Contemporary approaches to classical and operant conditioning are known as neo-conditioning models (e.g., Davey, 1992; Rescorla, 1988). They propose that conditioning involves processes that draw on cognitive mechanisms such as expectations and memory representations of the CS and UCS. Here, UCS-CS links are acquired because CSs are predictors of the occurrence of the UCS. To illustrate, a person with a fear of driving might learn that poorly lit, wet roads (CSs) are predictive of life-threatening motor vehicle accident (UCS). The strength of the conditioned fear is a function of two factors: (1) the strength of the UCS-CS link (i.e., subjective probability that a given CS will lead to a given UCS), and (2) the perceived aversiveness of the UCS (e.g., perceived dangerousness of motor vehicle accidents).
The neo-conditioning approach also entails a revised view of operant conditioning of avoidance behavior. Here, avoidance is not directly determined by the experience of fear, but by the individual's expectation of whether a given behavior (e.g., driving in the rain) will lead to an aversive outcome (e.g., a fatal accident). Avoidance behavior is not reinforced by reduction of fear; it is reinforced by full or partial confirmation of one's expectations (e.g., by a "close call" while driving). According to the neo-conditioning perspective, UCS evaluation (and reevaluation) can influence the acquisition, extinction, and inflation of fears. When an association between a CS and UCS has been formed, the representation of the CS (stored in long-term memory) evokes a representation of the UCS. Information about the UCS contained in this representation is evaluated, and the result of this evaluation process determines the strength of the CR. If the UCS is evaluated as aversive or noxious, this will result in a fear CR.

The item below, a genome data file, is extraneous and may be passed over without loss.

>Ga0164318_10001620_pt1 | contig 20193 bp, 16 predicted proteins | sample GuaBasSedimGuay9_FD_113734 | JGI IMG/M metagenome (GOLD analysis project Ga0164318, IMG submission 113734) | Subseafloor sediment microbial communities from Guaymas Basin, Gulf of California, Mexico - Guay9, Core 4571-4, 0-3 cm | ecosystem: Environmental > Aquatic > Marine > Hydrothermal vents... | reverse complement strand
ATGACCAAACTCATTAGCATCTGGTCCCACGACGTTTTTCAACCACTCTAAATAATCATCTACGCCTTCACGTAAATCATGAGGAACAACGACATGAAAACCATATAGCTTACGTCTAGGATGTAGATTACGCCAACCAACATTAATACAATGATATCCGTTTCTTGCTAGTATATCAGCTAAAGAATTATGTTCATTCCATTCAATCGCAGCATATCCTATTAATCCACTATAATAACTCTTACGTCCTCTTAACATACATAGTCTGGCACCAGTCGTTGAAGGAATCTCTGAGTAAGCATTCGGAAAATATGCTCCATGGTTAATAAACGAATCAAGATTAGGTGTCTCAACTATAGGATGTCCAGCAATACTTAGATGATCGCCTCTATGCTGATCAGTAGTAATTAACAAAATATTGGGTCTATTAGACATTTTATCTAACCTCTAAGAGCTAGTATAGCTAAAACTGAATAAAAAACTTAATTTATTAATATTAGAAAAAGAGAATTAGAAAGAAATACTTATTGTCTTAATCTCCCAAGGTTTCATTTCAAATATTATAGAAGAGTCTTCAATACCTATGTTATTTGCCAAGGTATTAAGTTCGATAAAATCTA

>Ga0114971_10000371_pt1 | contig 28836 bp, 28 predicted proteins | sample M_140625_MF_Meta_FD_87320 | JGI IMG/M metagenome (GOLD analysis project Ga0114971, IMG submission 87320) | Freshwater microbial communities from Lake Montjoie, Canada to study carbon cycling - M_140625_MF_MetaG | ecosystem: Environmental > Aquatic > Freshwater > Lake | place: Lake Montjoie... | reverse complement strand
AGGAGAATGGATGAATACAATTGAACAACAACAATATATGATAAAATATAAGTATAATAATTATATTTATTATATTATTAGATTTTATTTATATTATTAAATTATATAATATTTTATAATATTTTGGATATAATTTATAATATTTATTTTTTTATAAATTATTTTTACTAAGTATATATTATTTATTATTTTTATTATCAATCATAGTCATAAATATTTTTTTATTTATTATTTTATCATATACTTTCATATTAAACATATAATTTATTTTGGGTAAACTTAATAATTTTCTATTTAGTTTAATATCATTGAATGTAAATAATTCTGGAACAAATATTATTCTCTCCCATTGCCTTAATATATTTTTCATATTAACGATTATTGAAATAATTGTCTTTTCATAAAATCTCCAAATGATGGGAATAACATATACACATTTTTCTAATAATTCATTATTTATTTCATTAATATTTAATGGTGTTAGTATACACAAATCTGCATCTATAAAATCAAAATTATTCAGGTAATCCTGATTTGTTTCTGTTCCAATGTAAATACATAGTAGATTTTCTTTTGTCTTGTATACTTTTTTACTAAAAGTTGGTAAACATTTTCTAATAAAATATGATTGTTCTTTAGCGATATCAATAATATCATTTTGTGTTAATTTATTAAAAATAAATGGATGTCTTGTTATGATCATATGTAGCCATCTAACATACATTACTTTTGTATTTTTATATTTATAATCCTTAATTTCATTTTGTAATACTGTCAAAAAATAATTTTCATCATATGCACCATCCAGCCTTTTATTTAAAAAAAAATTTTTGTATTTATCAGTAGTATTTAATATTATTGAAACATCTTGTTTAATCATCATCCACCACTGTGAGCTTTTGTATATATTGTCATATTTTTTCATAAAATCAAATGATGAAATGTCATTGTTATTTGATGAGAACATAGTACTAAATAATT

Mild conditioned fears can escalate into phobias when the UCS is reevaluated. To illustrate, a person might acquire a mild fear of spiders after sustaining a painful but harmless spider bite. The fear may escalate into a phobia if the person later learns that spider bites are often lethal. Thus, the intensity of the UCS is inflated from a harmless painful bite to a painful and potentially life-threatening bite. As a consequence, the nature of the CS changes (i.e., spiders now become predictive of life-endangering events) and the conditioned fear increases accordingly.
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